The Senate's Advise and Consent: Use It or Lose It.

Republicans (and Sen. Max Baucus ) are in a tizzy because President Obama is using a recess appointment to put Donald Berwick , his choice to administer the Medicare and Medicaid systems as they implement the new health-care law. Here's the thing: As Jamelle points out , this is a broken system, and a newly broken one at that. There are nearly 200 unconfirmed nominees, thanks largely to Republican filibusters. The Senate does have the responsibility to confirm certain executive-branch nominees, but if they can't bring themselves to fulfill their role, then the president has the responsibility to appoint them anyway during a recess. If they don't like it, they can start allowing up-or-down votes on nominees instead of using procedural stalls to extort pork for their home states. Don't even get me started on his controversial remarks about "rationing" health care. I'm not sure what's more absurd: The idea that we don't already ration health care in this country or the idea that we...

Reforming a Broken Confirmation System.

Not to spend too much time on confirmations, but it really is stunning to think about how many people the Senate is responsible for confirming. The Washington Post 's Al Kamen points out that there are still 43 Senate-confirmable jobs open in Cabinet-level agencies (out of a total of 369), and at Foreign Policy , Josh Rogin notes that there are more than 180 nominees awaiting action from the Senate. It's easy to shrug and accept the broken confirmation system as inevitable, but the fact is that it hasn't always been this difficult to confirm nominees. Indeed, there was a time when confirmations were fairly quick. In a 2004 paper, Marymount University political scientist Margaret Tseng found that the average time between nomination and confirmation has grown steadily since the 1960s. When President Kennedy presented a nominee, he could expect confirmation within a few months at most. By contrast, President Clinton waited upward of nine months before many of his nominees entered service...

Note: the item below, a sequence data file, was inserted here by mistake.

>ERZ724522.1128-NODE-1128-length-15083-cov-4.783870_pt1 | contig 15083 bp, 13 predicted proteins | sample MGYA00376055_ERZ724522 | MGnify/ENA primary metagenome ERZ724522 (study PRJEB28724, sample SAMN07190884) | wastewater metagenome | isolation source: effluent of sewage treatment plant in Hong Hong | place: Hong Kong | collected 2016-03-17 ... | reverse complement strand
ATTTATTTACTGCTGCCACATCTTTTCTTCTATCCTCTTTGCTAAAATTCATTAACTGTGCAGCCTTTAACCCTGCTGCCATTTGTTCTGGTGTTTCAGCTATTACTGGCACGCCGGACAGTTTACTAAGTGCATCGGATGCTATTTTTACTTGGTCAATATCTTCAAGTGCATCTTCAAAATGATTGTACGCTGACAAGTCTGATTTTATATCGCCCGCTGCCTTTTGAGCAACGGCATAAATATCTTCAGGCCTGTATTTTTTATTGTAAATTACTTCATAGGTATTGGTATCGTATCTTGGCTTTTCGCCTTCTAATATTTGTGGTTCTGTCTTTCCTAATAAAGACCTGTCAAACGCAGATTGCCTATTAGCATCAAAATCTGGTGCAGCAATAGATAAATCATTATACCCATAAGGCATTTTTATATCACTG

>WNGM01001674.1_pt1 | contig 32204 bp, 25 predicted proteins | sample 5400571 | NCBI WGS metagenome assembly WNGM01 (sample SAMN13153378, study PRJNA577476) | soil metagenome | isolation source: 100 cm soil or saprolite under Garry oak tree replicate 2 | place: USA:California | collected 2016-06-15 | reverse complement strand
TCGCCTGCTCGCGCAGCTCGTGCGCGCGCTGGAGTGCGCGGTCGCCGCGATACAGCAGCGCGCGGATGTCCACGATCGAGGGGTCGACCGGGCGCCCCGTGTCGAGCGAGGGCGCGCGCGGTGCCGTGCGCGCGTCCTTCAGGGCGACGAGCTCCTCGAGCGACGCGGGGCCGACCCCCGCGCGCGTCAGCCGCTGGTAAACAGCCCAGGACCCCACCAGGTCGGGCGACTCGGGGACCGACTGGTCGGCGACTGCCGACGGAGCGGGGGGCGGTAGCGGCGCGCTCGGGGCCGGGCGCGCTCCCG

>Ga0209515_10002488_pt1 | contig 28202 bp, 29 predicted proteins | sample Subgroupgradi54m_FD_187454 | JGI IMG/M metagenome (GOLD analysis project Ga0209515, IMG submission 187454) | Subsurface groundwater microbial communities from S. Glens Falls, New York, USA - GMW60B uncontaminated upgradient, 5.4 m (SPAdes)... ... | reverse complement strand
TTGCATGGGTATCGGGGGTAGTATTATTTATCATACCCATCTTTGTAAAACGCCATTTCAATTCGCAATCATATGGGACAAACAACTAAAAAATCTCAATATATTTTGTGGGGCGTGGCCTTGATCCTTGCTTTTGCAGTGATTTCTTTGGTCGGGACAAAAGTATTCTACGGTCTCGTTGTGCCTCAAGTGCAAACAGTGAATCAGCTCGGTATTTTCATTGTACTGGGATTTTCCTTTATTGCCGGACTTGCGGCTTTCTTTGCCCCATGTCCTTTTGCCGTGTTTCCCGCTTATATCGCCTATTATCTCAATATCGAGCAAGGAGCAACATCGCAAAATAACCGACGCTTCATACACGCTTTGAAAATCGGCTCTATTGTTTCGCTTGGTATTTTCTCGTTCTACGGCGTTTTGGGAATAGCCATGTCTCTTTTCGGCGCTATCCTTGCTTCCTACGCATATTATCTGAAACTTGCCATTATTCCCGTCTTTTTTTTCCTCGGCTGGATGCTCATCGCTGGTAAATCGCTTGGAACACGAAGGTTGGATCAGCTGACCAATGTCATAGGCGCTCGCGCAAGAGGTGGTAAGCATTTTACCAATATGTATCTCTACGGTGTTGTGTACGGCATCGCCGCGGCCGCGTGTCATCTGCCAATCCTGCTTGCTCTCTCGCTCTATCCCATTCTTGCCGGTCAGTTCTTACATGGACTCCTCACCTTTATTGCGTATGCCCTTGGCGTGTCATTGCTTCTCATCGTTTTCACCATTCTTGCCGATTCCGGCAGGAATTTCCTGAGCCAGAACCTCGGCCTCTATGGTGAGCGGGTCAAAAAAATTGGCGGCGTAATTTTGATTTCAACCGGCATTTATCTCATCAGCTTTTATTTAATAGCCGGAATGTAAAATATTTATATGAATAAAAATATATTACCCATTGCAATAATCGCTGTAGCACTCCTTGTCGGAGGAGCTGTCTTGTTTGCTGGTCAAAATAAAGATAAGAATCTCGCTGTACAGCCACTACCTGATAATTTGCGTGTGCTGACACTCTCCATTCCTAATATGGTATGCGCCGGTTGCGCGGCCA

Chamber of Horrors.

The Washington Monthly has an interesting article by James Verini about the U.S. Chamber of Commerce and its president, Thomas Donohue . You already know that the chamber is a major player in Washington -- they spent $120 million on lobbying in 2009 and have pledged to drop $50 million on races this fall, mostly to elect Republicans. But the question one has to ask about the chamber is this: are they actually serving the interests of American business, or are they really just serving the interests of the Republican Party? There are certainly issues on which they depart from Republican orthodoxy, because big business does -- immigration and the Cuba embargo are two good examples. But there are also many issues where they seem to be acting contrary to the interests of business. Take health care. You could make a very strong case that what's most in the interests of American companies is to get out of the health-care business -- they spend a lot of time and money dealing with their...